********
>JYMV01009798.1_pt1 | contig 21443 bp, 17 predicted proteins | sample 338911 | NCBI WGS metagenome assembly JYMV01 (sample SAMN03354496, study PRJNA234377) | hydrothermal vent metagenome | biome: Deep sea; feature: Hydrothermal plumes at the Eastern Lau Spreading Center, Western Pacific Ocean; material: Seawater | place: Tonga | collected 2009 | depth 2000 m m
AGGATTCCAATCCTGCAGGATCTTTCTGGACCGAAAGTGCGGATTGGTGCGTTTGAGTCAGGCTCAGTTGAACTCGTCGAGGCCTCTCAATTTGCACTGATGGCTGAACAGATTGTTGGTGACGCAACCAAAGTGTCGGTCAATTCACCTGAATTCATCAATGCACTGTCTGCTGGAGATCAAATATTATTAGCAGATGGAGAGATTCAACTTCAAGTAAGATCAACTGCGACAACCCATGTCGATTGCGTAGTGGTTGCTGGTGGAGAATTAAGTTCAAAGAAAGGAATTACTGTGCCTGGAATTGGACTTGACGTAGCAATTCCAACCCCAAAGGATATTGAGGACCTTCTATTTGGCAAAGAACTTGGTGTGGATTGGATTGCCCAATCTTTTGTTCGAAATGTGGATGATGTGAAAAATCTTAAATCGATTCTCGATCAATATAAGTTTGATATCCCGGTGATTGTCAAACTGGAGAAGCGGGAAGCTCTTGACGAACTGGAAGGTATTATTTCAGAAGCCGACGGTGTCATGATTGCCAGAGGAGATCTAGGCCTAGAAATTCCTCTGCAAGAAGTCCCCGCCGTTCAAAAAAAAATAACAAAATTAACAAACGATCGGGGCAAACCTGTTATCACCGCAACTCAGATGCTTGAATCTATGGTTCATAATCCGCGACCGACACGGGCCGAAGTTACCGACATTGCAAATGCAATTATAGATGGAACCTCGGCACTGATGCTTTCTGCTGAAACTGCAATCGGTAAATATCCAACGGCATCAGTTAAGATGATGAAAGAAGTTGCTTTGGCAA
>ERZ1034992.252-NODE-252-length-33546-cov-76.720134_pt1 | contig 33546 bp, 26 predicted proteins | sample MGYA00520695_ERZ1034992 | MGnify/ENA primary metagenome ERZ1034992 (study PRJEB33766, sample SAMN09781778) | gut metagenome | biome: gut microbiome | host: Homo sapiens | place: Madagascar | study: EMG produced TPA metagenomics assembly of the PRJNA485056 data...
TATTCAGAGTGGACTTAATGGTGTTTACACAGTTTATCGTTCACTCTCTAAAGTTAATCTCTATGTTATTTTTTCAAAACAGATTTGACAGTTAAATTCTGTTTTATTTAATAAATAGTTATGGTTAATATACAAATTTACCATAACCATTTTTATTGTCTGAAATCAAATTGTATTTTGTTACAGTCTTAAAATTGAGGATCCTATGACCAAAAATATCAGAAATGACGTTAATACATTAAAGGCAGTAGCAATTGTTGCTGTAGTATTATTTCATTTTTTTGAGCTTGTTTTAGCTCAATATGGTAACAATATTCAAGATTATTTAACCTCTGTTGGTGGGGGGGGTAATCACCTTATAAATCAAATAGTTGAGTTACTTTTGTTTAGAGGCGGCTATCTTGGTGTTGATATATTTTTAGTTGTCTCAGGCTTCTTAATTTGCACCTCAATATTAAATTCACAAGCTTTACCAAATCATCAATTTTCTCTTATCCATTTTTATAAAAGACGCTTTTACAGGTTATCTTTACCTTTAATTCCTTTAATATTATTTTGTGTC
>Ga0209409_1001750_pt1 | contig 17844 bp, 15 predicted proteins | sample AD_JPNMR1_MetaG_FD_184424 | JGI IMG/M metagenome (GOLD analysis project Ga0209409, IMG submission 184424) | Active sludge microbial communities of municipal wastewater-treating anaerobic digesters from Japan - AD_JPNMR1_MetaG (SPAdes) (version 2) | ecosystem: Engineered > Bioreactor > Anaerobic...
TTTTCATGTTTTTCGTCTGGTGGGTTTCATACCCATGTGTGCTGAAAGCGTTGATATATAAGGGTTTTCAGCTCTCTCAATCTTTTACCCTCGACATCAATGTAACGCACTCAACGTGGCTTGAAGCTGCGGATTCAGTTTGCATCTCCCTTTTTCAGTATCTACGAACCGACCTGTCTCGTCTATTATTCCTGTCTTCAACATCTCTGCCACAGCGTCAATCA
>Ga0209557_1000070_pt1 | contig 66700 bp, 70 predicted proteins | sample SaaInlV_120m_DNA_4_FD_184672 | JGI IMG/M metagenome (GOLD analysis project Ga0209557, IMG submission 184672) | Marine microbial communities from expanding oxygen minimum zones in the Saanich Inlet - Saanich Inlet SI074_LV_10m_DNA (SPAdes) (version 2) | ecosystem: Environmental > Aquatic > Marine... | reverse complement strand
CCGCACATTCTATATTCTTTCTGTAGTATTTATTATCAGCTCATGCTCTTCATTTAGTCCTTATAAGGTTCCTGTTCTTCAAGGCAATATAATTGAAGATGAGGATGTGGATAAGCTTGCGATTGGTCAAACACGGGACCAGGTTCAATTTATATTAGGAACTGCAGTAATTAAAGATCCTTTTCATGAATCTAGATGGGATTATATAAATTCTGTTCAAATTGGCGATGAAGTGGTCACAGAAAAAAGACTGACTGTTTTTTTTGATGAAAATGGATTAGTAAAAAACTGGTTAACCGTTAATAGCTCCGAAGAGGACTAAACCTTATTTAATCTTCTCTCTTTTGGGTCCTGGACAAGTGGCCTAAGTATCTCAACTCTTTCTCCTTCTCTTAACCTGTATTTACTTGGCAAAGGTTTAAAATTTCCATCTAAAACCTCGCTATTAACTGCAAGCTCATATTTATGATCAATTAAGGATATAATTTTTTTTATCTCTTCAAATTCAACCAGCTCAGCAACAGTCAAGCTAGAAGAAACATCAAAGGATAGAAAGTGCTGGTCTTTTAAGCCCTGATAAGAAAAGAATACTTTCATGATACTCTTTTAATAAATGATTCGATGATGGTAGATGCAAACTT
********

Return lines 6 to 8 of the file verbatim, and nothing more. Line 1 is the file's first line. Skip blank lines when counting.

TTTTCATGTTTTTCGTCTGGTGGGTTTCATACCCATGTGTGCTGAAAGCGTTGATATATAAGGGTTTTCAGCTCTCTCAATCTTTTACCCTCGACATCAATGTAACGCACTCAACGTGGCTTGAAGCTGCGGATTCAGTTTGCATCTCCCTTTTTCAGTATCTACGAACCGACCTGTCTCGTCTATTATTCCTGTCTTCAACATCTCTGCCACAGCGTCAATCA
>Ga0209557_1000070_pt1 | contig 66700 bp, 70 predicted proteins | sample SaaInlV_120m_DNA_4_FD_184672 | JGI IMG/M metagenome (GOLD analysis project Ga0209557, IMG submission 184672) | Marine microbial communities from expanding oxygen minimum zones in the Saanich Inlet - Saanich Inlet SI074_LV_10m_DNA (SPAdes) (version 2) | ecosystem: Environmental > Aquatic > Marine... | reverse complement strand
CCGCACATTCTATATTCTTTCTGTAGTATTTATTATCAGCTCATGCTCTTCATTTAGTCCTTATAAGGTTCCTGTTCTTCAAGGCAATATAATTGAAGATGAGGATGTGGATAAGCTTGCGATTGGTCAAACACGGGACCAGGTTCAATTTATATTAGGAACTGCAGTAATTAAAGATCCTTTTCATGAATCTAGATGGGATTATATAAATTCTGTTCAAATTGGCGATGAAGTGGTCACAGAAAAAAGACTGACTGTTTTTTTTGATGAAAATGGATTAGTAAAAAACTGGTTAACCGTTAATAGCTCCGAAGAGGACTAAACCTTATTTAATCTTCTCTCTTTTGGGTCCTGGACAAGTGGCCTAAGTATCTCAACTCTTTCTCCTTCTCTTAACCTGTATTTACTTGGCAAAGGTTTAAAATTTCCATCTAAAACCTCGCTATTAACTGCAAGCTCATATTTATGATCAATTAAGGATATAATTTTTTTTATCTCTTCAAATTCAACCAGCTCAGCAACAGTCAAGCTAGAAGAAACATCAAAGGATAGAAAGTGCTGGTCTTTTAAGCCCTGATAAGAAAAGAATACTTTCATGATACTCTTTTAATAAATGATTCGATGATGGTAGATGCAAACTT